Computer system 10 may implement a packet-based link for inter-node communication. In the depicted embodiment, the link is implemented as sets of unidirectional lines (e.g. lines 24A are used to transmit packets from processing node 12A to processing node 12B and lines 24B are used to transmit packets from processing node 12B to processing node 12A). Other sets of lines 24C–24H are used to transmit packets between other processing nodes as illustrated in FIG. 1. The link may be operated in a cache coherent fashion for communication between processing nodes or in a noncoherent fashion as a daisy-chain structure between I/O devices 20A–20B (and additional I/O devices, as desired). It is noted that a packet to be transmitted from one processing node to another may pass through one or more intermediate nodes. For example, a packet transmitted by processing node 12A to processing node 12D may pass through either processing node 12B or processing node 12C as shown in FIG. 1. Any suitable routing algorithm may be used. Other embodiments of computer system 10 may include more or fewer processing nodes than the embodiment shown in FIG. 1. In addition, other embodiments are possible in which each processing node is coupled to every other processing node through a point-to-point network.

In addition to the depicted memory controller and interface logic, each processing node 12A–12D may include one or more processors and associated caches, as described further below. Broadly speaking, a processing node comprises at least one processor and may optionally include a memory controller for communicating with a memory and other logic, as desired.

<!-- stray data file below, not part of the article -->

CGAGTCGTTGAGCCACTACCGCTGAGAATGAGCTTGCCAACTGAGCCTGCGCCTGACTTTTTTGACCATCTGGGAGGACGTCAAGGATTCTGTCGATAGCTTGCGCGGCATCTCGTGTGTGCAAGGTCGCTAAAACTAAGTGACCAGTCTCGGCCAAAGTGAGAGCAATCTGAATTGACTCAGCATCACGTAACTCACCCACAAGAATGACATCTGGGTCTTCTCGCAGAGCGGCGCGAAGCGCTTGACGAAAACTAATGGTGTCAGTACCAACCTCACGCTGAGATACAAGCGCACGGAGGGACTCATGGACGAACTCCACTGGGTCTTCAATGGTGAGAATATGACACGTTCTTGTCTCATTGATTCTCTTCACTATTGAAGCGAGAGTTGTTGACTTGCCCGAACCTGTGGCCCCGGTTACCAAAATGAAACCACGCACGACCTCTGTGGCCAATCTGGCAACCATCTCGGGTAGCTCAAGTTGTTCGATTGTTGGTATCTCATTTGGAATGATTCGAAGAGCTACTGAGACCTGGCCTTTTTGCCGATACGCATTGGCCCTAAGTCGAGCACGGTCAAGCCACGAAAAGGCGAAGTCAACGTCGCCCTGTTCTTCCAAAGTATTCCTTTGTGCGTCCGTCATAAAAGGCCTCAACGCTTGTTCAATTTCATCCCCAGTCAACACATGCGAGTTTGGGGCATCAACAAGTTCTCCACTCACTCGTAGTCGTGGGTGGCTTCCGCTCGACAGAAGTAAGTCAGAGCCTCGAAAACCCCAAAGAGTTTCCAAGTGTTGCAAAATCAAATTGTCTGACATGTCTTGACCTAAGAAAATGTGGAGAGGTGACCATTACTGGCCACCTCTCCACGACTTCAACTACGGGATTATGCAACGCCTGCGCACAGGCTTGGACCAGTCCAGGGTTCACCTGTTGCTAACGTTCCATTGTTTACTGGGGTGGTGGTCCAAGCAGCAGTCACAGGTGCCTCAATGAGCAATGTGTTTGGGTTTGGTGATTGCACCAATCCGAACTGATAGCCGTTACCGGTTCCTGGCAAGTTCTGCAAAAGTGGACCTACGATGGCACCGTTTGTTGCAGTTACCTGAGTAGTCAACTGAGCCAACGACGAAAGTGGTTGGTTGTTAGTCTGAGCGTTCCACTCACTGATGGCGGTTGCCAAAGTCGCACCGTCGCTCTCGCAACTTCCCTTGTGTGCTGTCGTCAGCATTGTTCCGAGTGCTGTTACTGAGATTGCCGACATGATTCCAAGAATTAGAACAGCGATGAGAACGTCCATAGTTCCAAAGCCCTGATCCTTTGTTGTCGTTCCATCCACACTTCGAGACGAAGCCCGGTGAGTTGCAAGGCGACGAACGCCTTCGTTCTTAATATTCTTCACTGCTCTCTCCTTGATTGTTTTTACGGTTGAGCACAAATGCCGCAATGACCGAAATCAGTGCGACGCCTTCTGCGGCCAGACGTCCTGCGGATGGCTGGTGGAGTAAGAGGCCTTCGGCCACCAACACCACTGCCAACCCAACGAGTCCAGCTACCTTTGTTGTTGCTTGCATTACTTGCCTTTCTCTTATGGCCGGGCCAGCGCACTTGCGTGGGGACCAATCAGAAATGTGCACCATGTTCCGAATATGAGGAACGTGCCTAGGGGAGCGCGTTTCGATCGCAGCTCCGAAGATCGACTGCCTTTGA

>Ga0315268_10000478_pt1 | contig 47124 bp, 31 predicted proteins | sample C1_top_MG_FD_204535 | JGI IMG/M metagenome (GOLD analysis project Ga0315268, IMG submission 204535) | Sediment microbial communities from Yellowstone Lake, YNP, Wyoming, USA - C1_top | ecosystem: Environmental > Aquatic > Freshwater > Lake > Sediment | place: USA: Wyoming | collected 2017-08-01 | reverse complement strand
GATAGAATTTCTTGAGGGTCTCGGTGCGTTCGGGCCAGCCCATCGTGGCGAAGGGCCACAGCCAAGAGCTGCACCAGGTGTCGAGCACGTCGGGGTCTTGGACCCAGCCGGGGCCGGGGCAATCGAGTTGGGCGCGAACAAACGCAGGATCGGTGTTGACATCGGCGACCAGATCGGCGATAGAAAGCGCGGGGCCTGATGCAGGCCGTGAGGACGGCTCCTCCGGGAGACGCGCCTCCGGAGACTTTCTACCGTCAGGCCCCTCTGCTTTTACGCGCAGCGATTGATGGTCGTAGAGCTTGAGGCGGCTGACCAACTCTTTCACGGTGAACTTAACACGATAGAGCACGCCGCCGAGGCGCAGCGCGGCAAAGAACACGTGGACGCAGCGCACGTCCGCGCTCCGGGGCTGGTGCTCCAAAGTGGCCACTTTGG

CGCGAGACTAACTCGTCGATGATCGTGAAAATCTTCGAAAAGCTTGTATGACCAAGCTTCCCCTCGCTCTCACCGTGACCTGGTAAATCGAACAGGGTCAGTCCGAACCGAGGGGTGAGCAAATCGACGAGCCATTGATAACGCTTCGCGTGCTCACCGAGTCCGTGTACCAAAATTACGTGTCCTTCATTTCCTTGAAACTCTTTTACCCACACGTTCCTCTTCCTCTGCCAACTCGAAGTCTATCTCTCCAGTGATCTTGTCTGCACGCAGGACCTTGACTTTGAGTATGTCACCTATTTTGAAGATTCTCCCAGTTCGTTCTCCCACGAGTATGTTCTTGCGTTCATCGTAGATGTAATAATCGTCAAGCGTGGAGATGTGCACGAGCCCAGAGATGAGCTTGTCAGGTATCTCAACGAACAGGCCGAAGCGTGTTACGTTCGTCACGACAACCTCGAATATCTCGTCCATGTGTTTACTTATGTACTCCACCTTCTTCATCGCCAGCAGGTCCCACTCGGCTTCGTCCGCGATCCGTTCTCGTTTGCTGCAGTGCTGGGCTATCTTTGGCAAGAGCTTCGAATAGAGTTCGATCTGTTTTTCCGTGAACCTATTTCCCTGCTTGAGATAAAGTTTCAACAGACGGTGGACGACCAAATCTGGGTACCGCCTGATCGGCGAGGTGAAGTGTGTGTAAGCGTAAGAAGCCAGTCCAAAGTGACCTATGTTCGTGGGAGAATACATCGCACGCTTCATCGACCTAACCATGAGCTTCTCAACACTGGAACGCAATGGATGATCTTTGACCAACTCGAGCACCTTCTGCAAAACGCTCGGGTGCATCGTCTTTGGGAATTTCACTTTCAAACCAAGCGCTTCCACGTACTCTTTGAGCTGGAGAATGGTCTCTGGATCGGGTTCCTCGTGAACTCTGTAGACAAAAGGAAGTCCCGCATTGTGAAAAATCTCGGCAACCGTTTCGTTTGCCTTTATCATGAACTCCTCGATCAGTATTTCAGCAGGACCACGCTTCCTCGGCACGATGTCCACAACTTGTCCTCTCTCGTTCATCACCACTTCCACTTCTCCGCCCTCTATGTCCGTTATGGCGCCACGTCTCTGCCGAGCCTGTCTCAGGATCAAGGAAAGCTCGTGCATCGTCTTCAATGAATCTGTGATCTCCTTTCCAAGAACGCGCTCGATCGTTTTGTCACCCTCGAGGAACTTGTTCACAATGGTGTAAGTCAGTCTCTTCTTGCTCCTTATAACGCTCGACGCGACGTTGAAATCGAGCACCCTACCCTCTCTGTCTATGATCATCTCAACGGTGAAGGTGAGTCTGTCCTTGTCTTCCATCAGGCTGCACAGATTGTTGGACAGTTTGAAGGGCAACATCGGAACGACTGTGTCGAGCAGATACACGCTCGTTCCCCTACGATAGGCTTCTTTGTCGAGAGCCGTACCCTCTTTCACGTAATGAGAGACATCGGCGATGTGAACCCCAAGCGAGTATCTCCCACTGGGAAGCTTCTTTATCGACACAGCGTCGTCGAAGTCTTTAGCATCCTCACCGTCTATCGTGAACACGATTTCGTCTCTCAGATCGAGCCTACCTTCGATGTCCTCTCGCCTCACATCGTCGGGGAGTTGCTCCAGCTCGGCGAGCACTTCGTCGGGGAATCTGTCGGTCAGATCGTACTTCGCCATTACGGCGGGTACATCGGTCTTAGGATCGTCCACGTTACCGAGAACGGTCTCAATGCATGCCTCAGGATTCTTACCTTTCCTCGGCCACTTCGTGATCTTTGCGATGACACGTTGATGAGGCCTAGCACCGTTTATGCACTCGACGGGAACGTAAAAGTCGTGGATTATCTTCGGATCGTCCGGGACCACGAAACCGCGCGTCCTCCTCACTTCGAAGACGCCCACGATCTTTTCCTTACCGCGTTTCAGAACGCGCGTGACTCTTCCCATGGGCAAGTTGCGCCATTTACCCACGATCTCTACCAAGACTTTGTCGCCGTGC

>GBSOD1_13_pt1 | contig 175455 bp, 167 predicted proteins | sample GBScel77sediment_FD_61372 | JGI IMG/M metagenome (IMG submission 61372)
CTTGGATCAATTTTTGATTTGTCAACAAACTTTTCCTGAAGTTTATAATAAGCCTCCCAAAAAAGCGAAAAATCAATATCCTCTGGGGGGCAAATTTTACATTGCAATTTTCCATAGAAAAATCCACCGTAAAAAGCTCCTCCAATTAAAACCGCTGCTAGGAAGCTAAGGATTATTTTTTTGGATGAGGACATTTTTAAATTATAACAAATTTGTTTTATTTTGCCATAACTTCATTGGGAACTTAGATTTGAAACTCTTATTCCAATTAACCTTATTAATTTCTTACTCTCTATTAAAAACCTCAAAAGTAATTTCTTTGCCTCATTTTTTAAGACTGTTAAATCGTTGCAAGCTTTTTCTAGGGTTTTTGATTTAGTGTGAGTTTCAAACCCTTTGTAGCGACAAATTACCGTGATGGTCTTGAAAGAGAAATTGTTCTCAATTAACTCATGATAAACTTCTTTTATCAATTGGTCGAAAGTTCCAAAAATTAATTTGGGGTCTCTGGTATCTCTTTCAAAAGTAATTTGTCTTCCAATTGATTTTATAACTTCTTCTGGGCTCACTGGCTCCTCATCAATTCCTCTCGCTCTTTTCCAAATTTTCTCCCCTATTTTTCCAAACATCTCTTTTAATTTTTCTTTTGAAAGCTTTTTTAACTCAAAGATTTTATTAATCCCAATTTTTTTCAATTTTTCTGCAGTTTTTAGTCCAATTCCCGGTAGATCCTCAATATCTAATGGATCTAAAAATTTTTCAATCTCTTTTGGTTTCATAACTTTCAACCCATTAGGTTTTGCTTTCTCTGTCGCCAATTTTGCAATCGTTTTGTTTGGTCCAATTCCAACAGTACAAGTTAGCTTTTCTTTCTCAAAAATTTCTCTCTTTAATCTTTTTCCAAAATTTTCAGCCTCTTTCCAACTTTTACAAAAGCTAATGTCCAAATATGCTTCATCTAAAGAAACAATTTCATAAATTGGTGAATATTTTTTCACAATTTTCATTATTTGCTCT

Memories 14A–14D may comprise any suitable memory devices. For example, a memory 14A–14D may comprise one or more RAMBUS DRAMs (RDRAMs), synchronous DRAMs (SDRAMs), DRAM, static RAM, etc. The address space of computer system 10 is divided among memories 14A–14D. Each processing node 12A–12D may include a memory map used to determine which addresses are mapped to which memories 14A–14D, and hence to which processing node 12A–12D a memory request for a particular address should be routed. In one embodiment, the coherency point for an address within computer system 10 is the memory controller 16A–16D coupled to the memory storing bytes corresponding to the address. Memory controllers 16A–16D may comprise control circuitry for interfacing to memories 14A–14D. Additionally, memory controllers 16A–16D may include request queues for queuing memory requests.